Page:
2007 USAMO Problems/Problem 2
(Gregory Galperin) A square grid on the Euclidean plane consists of all points , where and are integers. Is it possible to cover all grid points by an infinite family of discs with non-overlapping interiors if each disc in the family has radius at least 5?
Lemma. Among 3 tangent circles with radius greater than or equal to 5, one can always fit a circle with radius greater than between those 3 circles.
Proof. Descartes' Circle Theorem states that if is the curvature of a circle (, positive for externally tangent, negative for internally tangent), then we have that Solving for , we get Take the positive root, as the negative root corresponds to internally tangent circle.
Now clearly, we have , and . Summing/square root/multiplying appropriately shows that . Incidently, , so , , as desired.
For sake of contradiction, assume that we have a satisfactory placement of circles. Consider 3 circles, where there are no circles in between. By Appolonius' problem, there exists a circle tangent to externally that is between those 3 circles. Clearly, if we move together, must decrease in radius. Hence it is sufficient to consider 3 tangent circles. By lemma 1, there is always a circle of radius greater than that lies between . However, any circle with must contain a lattice point. (Consider placing an unit square parallel to the gridlines in the circle.) That is a contradiction. Hence no such tiling exists.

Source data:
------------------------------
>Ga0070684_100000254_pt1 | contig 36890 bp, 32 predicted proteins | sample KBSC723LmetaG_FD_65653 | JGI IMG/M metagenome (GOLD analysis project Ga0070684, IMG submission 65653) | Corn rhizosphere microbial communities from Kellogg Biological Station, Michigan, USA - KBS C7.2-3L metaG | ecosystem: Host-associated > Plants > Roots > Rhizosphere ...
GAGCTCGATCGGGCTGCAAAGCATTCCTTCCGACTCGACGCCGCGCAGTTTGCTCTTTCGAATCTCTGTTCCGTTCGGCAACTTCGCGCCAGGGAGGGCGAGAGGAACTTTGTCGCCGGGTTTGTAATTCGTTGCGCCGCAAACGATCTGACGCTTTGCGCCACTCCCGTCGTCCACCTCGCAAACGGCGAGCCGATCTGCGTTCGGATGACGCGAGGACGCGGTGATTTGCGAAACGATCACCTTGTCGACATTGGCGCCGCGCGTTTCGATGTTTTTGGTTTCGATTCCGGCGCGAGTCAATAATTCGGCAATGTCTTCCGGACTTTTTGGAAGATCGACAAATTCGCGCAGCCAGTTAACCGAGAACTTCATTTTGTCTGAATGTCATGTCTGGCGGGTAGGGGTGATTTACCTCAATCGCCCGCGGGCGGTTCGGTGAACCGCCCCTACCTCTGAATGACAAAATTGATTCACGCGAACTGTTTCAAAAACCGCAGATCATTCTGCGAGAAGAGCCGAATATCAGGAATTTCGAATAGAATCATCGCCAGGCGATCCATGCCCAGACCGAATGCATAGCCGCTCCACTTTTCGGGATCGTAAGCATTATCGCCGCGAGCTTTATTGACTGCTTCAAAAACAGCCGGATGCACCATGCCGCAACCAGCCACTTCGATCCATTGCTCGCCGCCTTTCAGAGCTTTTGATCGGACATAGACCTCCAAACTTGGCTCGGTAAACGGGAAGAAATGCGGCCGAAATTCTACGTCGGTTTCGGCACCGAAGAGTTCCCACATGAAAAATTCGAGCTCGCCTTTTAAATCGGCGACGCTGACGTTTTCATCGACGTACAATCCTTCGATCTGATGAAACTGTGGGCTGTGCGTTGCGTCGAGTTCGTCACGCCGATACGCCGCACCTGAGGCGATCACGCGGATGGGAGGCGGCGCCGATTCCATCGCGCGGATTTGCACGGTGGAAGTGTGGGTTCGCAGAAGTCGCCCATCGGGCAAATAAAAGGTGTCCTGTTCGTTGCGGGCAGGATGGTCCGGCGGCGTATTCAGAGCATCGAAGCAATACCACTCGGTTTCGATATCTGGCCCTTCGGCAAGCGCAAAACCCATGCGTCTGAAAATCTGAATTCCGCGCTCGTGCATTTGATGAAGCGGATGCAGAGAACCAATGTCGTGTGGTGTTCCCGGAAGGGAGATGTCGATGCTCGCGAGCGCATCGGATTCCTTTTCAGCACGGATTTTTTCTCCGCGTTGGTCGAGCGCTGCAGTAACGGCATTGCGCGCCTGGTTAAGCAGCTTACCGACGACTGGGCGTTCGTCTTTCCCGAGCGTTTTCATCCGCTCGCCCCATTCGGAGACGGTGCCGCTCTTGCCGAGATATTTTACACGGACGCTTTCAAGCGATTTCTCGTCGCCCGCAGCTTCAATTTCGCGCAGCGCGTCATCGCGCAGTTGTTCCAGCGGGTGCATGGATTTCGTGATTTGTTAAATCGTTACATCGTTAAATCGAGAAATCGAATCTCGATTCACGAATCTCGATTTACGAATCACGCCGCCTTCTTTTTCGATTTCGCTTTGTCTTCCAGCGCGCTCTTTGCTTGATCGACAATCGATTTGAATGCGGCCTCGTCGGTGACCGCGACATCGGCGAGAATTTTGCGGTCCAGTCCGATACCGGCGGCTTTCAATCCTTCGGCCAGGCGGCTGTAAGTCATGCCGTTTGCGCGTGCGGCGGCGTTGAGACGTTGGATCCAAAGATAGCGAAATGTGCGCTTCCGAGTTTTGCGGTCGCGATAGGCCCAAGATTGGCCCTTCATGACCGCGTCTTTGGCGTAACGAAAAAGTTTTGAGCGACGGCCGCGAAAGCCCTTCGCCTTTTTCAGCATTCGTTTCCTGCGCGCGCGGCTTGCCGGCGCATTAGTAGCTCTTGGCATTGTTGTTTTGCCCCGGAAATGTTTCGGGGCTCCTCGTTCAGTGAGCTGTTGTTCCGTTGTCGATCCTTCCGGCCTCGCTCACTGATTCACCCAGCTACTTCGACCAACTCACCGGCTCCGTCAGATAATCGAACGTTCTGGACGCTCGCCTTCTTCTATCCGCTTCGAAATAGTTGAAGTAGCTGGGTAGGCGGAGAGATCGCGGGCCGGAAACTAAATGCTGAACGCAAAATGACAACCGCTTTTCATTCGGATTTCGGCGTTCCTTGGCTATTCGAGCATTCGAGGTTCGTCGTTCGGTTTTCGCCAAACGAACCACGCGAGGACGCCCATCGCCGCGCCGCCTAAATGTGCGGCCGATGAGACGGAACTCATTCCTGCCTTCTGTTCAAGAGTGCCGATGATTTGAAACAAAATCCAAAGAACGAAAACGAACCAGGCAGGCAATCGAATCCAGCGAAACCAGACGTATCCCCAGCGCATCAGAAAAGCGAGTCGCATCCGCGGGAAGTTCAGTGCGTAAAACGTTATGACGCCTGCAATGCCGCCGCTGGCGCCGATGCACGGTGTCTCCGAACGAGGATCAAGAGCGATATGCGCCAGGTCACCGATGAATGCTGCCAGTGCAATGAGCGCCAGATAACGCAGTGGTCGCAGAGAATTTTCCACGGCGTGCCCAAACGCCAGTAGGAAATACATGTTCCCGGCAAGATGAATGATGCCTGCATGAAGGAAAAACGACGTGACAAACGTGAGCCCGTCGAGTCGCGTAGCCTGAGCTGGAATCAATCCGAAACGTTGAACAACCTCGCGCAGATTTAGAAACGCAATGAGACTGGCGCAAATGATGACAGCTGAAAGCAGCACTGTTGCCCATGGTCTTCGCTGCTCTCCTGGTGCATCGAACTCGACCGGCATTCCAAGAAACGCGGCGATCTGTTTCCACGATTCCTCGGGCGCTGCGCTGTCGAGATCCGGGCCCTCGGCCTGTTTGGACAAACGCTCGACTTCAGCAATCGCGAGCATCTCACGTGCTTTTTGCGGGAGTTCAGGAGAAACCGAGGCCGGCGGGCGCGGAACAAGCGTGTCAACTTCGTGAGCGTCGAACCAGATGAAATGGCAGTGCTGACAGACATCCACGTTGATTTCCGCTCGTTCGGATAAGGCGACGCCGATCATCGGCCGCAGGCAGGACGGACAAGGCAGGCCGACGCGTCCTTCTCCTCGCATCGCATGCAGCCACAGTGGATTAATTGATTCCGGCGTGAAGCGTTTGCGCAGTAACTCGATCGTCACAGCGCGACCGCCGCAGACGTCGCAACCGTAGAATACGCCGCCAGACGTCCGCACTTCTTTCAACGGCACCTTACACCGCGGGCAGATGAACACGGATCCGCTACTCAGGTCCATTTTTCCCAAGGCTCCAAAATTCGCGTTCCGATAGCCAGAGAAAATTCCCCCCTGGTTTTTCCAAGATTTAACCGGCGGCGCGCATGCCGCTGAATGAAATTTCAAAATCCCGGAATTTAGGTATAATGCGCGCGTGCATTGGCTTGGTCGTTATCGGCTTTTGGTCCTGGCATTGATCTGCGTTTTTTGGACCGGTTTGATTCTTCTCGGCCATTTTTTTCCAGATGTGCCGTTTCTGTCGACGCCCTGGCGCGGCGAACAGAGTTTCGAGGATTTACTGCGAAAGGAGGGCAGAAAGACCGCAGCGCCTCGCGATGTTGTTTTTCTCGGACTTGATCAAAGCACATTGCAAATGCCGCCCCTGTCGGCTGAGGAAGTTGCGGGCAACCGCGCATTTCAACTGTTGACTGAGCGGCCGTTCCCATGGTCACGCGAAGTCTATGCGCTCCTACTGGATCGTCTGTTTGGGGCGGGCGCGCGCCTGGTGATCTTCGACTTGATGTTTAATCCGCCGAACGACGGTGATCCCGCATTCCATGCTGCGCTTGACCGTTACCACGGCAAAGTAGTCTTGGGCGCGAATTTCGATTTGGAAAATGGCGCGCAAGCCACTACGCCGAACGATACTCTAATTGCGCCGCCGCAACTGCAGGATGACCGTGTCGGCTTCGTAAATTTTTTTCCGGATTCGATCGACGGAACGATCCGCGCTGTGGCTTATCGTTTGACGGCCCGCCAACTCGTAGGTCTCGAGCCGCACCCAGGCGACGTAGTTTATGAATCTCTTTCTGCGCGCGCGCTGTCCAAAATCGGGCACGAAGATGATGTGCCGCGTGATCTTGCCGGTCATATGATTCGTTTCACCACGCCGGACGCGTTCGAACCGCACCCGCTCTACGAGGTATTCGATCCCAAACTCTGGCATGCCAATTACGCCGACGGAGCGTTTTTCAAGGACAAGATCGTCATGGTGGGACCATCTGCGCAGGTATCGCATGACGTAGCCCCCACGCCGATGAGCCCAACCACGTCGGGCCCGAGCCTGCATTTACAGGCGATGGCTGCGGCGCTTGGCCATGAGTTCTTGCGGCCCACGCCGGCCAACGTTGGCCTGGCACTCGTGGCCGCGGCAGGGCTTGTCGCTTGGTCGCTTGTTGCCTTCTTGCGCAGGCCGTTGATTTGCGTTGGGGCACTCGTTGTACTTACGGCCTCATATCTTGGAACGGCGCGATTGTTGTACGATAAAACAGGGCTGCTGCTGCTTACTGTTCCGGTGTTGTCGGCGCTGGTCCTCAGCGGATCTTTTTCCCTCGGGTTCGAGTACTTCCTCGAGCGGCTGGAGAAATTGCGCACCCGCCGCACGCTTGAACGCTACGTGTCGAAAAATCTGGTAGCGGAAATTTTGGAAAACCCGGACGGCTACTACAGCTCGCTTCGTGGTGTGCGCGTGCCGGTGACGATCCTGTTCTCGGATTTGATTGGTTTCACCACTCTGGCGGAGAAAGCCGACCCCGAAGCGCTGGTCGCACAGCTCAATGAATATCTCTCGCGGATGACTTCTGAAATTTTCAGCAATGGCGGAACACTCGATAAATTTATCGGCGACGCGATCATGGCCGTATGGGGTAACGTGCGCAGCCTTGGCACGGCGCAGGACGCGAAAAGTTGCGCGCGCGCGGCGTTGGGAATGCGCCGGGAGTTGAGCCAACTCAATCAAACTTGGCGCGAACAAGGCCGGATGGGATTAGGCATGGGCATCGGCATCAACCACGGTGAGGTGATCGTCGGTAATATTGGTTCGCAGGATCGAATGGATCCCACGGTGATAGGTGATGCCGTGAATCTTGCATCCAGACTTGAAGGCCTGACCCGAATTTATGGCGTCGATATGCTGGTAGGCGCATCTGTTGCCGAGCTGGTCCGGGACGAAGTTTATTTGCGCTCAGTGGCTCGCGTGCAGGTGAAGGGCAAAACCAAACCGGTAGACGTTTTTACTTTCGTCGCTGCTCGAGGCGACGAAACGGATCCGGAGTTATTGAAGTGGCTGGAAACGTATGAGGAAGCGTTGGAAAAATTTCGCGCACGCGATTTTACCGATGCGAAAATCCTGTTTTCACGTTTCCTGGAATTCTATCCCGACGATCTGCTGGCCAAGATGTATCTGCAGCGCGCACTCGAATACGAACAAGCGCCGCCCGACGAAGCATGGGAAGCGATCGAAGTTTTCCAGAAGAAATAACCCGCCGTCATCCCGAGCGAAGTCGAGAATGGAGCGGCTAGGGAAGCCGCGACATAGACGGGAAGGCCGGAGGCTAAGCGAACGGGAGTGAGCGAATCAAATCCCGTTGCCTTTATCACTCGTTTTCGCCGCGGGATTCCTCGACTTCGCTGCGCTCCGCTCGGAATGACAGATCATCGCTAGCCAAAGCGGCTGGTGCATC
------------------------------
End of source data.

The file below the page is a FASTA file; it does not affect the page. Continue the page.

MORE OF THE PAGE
It is not possible. The proof is by contradiction. Suppose that such a covering family exists. Let denote the disc with center and radius . Start with an arbitrary disc that does not overlap any member of . Then covers no grid point. Take the disc to be maximal in the sense that any further enlargement would cause it to violate the non-overlap condition. Then is tangent to at least three discs in . Observe that there must be two of the three tangent discs, say and such that . By the Law of Cosines applied to triangle , which yields and thus Note that because covers no grid point, and because each disc in has radius at least 5. Hence , which gives and thus . Squaring both sides of this inequality yields . This contradiction completes the proof.
Remark: The above argument shows that no covering family exists where each disc has radius greater than . In the other direction, there exists a covering family in which each disc has radius . Take discs with this radius centered at points of the form , where and are integers. Then any grid point is with of one of the centers and the distance between any two centers is at least . The extremal radius of a covering family is unknown.
Alternate solutions are always welcome. If you have a different, elegant solution to this problem, please add it to this page.
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